Abuse fears for a female Bradley Manning
Difficulties of being transgender in prison are well documented
Bradley Manning, who wishes to live as a woman and be known as Chelsea. Pte Manning will request hormone therapy for gender reassignment while in prison. Photograph: US army via Getty
Bradley Manning’s attorney David Combs said he “hoped” Fort Leavenworth Prison “would do the right thing” and grant his client access to hormone therapy for treatment of the former army intelligence analyst’s gender identity disorder.
The US soldier sentenced to 35 years in military prison for the biggest leak of classified documents in the country’s history, became one of the most famous transgender prisoners in the world on Thursday when the solider announced his intention to transition from male to female and live as a woman named Chelsea.
Fort Leavenworth Prison, where Manning will serve his time, has said while psychological support was available, hormone treatment and gender reassignment surgery are not provided by the military.
If Manning were seeking gender reassignment surgery things would perhaps be clearer. Last year in Massachusetts a judge ruled in favour of murder convict Michelle Kolselski after she attempted castration and tried to commit suicide in a male prison. In the first ruling of its kind, a judge ordered Massachusetts officials to provide gender reassignment surgery for the transgender woman, in what was a landmark case in constitutional rights for transgender prisoners.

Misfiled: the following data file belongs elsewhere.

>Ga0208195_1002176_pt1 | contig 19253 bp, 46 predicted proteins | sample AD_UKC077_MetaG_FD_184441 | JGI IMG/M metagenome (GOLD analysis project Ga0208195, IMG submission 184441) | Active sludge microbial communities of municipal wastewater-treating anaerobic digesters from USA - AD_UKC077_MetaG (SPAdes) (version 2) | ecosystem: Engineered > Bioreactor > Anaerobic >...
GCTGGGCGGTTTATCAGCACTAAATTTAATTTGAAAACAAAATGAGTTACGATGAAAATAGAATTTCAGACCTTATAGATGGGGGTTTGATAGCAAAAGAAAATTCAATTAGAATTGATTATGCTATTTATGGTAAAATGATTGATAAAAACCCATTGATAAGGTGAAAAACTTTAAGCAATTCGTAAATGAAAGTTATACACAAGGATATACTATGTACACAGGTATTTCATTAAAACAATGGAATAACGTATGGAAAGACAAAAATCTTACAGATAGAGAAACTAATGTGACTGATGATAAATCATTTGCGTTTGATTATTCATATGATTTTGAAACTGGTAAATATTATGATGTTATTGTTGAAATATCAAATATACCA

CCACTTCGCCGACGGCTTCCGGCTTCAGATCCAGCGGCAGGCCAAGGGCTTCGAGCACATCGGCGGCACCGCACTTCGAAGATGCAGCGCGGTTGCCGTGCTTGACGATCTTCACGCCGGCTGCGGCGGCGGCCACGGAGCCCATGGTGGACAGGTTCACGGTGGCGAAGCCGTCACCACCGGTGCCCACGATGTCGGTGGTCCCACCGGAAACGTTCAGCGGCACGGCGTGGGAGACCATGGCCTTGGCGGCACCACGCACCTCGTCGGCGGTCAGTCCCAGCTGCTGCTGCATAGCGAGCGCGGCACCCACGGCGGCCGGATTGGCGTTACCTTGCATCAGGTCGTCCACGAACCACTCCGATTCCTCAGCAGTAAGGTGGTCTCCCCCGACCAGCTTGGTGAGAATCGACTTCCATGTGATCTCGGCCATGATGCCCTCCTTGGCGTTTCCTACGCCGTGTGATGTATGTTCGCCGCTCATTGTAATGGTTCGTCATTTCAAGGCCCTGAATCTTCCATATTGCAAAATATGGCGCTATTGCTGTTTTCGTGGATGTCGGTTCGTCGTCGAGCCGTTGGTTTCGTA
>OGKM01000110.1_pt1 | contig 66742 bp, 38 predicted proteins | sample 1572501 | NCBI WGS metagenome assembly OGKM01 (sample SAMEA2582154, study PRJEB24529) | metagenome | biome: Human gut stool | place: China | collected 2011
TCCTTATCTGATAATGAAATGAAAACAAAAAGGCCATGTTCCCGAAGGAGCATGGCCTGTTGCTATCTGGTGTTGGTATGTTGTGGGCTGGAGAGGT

The difficulties of being transgender in prison are well documented. A 2006 study of California prisons found transgender women in men’s prisons were 13 times more likely to be abused than other prisoners. LGBT (lesbian, gay, bisexual, and transgender) rights groups have called the lack of hormone treatment for Manning “unconstitutional”.
Clinical psychiatrist Michael Worsley, who treated Manning in Iraq, testified that the military’s “hypermasculine environment” and hostility towards LGBT soldiers could have contributed to Manning’s depression and sense of isolation.
Manning’s attorney says his client does not want to be moved to a female prison but “to be comfortable in her skin and to be the person that she’s never had an opportunity to be”.
He said he did not fear for Manning’s safety because “everyone that’s in a military prison is a first-time offender. These are soldiers who have done something wrong, have gone to prison and are really just trying to do their time and then get out.” Whether the 25-year-old former soldier is guaranteed that safety remains to be seen.